Myaware board member Rashmi Rungta gives an insight into her life with myasthenia gravis – a rare long-term condition that causes muscle weakness.

Myasthenia Gravis - A personal Journey

Born in 1970 in Kolkata, a sprawling city in the east of India, my family witnessed the very first symptoms of myasthenia gravis (MG) when I was just six months old. After a fall, I turned blue and eventually my eyes started to droop. I also started to get breathless during breastfeeds and was floppy. As these were unusual symptoms, it made my parents very anxious. They started to seek several medical opinions and treatments, including homeopathy.

The treatments helped slightly but the symptoms persisted. I was diagnosed with MG by the end of the year and additionally cretinism and hypothyroidism two years later. As necessity is the mother of invention, when my eyes drooped, I would use my left hand to lift my right eye and play with my right hand, which resulted in peripheral vision only in my left eye, since it remained closed. When I turned seven, I underwent a thymectomy at the UCLA hospital in the US and at 10 years, became a research patient in NIH Bethesda as it was unknown to have autoimmune-acquired MG as a six-month-old. I was treated by renowned neurologist Dr W K Engel.

Growing up with MG

Living with MG has not been smooth sailing and I have had my fair share of trials and tribulations. I have never known any normalcy, just “manageable” or “bad to worse”. My condition did improve after thymectomy and being treated at NIH. Steroids caused a lot of weight gain and excessive hair on my body. My condition was managed in India via general doctors in some consultation with the US medics, however, periodically I had bad episodes.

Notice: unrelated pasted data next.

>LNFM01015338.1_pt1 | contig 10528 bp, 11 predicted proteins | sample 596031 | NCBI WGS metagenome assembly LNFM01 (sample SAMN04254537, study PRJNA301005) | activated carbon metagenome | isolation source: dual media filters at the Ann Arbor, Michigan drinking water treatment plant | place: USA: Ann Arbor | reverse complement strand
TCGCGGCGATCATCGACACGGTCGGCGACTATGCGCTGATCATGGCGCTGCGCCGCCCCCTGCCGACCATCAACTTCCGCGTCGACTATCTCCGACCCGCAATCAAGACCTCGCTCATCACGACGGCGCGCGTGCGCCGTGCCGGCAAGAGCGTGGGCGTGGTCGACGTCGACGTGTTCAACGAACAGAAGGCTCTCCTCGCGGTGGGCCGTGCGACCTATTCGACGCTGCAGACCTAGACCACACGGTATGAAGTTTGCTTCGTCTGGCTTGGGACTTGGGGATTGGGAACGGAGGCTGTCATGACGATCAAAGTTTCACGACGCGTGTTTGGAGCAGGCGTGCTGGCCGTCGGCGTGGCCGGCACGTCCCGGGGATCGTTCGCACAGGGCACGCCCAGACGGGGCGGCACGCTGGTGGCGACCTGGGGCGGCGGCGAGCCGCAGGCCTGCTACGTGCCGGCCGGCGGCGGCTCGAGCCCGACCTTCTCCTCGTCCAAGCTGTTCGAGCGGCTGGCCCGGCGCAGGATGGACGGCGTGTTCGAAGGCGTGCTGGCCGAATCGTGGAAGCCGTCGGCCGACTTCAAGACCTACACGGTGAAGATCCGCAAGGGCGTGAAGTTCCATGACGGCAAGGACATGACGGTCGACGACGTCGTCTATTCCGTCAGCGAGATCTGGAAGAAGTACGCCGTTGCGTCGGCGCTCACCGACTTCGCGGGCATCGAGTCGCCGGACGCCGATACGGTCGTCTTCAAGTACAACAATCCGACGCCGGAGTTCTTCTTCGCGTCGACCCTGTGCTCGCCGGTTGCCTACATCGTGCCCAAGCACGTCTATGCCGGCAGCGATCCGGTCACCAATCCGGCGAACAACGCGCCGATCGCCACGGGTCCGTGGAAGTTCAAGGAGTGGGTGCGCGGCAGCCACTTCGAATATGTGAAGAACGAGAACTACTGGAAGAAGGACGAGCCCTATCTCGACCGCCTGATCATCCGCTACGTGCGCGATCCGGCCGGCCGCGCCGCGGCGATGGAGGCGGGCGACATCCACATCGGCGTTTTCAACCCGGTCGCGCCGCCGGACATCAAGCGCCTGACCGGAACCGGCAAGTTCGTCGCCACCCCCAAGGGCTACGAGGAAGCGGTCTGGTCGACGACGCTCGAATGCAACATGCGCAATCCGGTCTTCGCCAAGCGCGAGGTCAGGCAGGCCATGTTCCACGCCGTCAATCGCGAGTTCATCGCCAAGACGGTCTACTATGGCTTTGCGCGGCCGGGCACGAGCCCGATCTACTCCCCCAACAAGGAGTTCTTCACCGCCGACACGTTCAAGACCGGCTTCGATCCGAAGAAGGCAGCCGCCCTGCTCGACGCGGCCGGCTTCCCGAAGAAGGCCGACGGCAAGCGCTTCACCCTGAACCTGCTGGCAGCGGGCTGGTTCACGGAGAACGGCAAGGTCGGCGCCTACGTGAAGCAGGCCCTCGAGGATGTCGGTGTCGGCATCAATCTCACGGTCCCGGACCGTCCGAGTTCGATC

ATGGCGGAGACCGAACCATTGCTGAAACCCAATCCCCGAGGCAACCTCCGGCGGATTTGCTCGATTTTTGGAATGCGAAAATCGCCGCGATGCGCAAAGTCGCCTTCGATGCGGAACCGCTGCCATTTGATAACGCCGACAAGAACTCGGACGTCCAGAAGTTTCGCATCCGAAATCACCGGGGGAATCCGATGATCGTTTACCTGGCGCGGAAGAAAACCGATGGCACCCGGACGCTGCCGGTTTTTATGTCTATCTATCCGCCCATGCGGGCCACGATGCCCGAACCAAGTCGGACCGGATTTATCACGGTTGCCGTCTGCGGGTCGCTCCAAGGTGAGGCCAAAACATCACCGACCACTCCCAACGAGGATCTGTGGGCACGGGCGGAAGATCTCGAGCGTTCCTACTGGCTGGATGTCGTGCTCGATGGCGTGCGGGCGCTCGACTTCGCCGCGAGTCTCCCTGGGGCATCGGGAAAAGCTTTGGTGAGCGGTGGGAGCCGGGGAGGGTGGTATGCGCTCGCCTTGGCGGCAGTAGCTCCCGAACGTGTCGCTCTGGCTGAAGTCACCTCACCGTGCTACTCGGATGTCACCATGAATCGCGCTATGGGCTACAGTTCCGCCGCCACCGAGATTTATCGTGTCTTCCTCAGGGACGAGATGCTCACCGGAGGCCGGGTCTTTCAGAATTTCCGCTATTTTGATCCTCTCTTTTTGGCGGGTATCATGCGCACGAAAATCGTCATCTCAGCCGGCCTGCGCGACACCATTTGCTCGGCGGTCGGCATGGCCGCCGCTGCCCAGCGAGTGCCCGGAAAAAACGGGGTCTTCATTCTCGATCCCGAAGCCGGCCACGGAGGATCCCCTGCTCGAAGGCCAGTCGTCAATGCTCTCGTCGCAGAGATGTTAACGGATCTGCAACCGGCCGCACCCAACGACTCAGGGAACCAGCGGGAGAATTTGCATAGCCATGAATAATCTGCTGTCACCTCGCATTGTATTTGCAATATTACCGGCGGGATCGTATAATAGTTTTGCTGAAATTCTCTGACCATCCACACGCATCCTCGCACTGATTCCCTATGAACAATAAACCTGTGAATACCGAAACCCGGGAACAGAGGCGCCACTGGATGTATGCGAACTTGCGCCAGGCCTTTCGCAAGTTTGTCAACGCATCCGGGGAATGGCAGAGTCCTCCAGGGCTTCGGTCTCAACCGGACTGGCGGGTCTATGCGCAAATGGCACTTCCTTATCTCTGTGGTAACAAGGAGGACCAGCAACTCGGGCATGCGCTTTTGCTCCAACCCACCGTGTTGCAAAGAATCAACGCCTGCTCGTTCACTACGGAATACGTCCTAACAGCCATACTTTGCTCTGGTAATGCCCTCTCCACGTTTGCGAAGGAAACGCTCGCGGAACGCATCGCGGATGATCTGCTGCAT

Due to lack of societal awareness and understanding of such a condition, I faced multiple challenges. At school, I was often bullied and excluded from joining in with other girls at play time. I was subjected to nasty pranks at an early age, which left me feeling vulnerable and lacking in confidence. As the youngest sibling of two much older brothers, I grew up in a protected environment. All the factors combined made me into a shy and socially awkward adolescent, especially due to my droopy eyes. Because MG is such an invisible and unpredictable condition, my family struggled as well in my upbringing. If I fell ill or lost consciousness due to fits, then my family panicked. I grew up in an era and country where mental health awareness was totally absent and any form of disability was a curse.

Despite the odds, I aspired to become an engineer from a young age, to follow in the footsteps of my father and brothers. I decided to take a leap of faith and went to a university away from home, but due to my condition and lack of support and public awareness, I struggled to adjust. I decided to drop out after trying for two years and returned home. The adverse impact of my condition was not only on my physical and mental wellbeing but cemented a misconception at home that I was incompetent. This was going to have lasting impact on my self-esteem.

A new chapter

I had a few relapses of MG and, at one point, it resulted in a collar bone fracture from falling down the stairs. Crash diets to lose weight resulted in blood transfusions. I persevered to put the challenges behind me and, at the age of 25, I embarked on a new chapter with my first corporate job offer in my hand.